August 18: “Snapshots of Aphrodite” by Robert Hellenga

Hello there, Story366! Today is Thursday and I can’t really think of any great anecdotes from the day, nor can I think of anything topical I want to bring up right now. I had a big administrative meeting this morning for the college, and in that meeting …

… okay, just kidding. I’m not going to give you the itinerary of an academic welcome-back meeting. I actually hope that the part of my Story366 essays where I lead up to the story discussion is interesting and pulls readers further into the post, makes them want to read the whole thing. I can’t think of anything that would make me stop reading something than hearing about someone’s work meeting. I didn’t even tell Karen about it for more than a minute, lest she fall asleep, leave me, or walk in front of a speeding semi. And she’s my wife—none of you have pledged yourself to such discussions as she has, willingly. Onward, then.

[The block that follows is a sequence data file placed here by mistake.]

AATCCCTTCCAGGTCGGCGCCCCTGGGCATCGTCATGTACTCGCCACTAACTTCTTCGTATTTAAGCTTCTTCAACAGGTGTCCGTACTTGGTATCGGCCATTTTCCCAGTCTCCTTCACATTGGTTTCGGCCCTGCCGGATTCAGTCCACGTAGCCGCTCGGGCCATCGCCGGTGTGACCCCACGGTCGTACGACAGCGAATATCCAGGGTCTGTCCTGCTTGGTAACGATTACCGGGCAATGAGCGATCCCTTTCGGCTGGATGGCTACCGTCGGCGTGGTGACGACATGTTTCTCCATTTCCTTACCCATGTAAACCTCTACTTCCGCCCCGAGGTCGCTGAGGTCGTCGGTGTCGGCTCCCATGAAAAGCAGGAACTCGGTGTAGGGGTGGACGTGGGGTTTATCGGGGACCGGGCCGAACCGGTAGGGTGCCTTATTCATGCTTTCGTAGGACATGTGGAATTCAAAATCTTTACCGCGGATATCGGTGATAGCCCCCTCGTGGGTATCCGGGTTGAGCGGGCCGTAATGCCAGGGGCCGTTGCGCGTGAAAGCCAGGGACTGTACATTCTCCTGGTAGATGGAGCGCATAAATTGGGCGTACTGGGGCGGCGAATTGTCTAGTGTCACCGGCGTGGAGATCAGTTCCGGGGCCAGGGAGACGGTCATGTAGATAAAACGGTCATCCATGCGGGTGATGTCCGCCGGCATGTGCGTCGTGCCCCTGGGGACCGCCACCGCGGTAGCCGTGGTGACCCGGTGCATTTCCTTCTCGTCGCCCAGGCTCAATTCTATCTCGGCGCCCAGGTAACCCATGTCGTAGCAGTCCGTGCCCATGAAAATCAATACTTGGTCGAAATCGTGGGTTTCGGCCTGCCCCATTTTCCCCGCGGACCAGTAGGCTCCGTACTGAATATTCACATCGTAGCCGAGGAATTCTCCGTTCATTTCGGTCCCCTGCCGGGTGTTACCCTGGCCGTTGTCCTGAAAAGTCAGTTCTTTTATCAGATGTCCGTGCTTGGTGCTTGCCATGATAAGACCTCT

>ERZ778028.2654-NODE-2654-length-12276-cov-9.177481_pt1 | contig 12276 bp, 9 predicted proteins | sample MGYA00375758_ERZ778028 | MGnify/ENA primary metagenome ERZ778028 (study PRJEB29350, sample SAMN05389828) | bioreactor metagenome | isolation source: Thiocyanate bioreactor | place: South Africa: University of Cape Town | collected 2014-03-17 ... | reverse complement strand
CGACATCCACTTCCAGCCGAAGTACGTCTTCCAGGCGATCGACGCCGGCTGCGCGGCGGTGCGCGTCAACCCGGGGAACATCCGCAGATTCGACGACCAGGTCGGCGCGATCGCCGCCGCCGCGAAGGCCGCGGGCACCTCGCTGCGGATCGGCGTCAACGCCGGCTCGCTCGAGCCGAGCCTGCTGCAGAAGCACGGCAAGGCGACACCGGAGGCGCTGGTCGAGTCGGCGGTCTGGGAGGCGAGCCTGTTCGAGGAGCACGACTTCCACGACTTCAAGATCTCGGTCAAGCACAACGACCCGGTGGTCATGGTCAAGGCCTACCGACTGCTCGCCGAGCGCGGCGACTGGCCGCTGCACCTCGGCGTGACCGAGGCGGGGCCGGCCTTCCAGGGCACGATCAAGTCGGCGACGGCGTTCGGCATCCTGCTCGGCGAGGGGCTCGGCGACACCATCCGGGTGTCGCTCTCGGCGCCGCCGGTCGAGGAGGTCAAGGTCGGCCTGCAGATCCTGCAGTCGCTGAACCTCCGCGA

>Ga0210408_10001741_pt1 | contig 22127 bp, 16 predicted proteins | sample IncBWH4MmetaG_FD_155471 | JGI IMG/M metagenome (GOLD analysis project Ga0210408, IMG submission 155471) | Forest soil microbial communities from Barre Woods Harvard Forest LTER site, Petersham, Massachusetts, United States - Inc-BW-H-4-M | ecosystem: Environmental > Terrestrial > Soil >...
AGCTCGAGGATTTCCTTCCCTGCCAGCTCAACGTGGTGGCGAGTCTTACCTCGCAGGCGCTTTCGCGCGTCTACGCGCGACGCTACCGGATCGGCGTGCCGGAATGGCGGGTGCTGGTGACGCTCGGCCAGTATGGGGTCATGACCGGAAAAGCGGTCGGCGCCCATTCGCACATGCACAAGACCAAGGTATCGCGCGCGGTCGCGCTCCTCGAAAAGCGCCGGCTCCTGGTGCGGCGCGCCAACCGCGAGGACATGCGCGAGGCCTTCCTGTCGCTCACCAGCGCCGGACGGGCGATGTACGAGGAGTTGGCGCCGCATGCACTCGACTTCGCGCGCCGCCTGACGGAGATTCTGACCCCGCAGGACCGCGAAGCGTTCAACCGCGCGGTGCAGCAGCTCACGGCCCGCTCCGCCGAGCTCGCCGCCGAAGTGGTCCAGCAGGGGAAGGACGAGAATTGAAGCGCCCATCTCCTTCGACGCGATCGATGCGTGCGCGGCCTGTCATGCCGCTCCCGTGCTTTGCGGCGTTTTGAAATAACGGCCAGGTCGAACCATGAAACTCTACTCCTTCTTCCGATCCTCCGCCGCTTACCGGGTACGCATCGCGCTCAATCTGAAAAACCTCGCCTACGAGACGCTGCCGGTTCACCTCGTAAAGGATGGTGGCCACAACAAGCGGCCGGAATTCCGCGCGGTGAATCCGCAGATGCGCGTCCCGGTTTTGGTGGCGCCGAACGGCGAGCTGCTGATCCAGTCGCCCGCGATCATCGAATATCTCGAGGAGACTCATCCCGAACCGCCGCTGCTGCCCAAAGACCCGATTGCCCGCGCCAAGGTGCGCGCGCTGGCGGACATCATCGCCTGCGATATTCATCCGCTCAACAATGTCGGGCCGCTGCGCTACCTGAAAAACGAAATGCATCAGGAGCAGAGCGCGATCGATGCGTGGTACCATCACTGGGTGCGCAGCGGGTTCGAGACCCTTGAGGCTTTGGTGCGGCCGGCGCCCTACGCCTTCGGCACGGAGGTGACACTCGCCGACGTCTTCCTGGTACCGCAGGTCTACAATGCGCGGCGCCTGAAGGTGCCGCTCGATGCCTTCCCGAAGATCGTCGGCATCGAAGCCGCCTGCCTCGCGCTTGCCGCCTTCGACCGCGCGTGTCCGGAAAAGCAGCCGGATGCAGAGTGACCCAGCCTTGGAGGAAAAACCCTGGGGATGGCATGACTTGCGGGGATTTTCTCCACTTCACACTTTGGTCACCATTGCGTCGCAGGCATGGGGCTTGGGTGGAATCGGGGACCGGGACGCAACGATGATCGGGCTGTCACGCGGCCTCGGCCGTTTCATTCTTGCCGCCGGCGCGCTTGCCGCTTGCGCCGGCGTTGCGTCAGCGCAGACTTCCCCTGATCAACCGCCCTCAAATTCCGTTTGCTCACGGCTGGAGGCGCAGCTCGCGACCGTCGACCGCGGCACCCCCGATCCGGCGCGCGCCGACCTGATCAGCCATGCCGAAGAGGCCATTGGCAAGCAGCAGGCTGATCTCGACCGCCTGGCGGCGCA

Today I read from Robert Hellenga‘s new story collection, The Truth About Death and Other Stories, out this year from Bloomsbury. I’d seen this collection at the local Barnes & Noble starting at the beginning of summer, and after a few trips, it wore me down and I picked it up. I’d never read anything by Hellenga before—he’s the author of six novels—so I was eager to see what this longtime pro did with a story. I read a couple of his pieces—they’re all pretty long, in general—though I didn’t hit the title piece, “The Truth About Death,” as it’s a 143-page novella and that just wasn’t going to happen today, my semester about to begin and a million things to do. Still, I think I got a good sampling of Hellenga’s voice and skill set and will write about “Snapshots of Aphrodite.”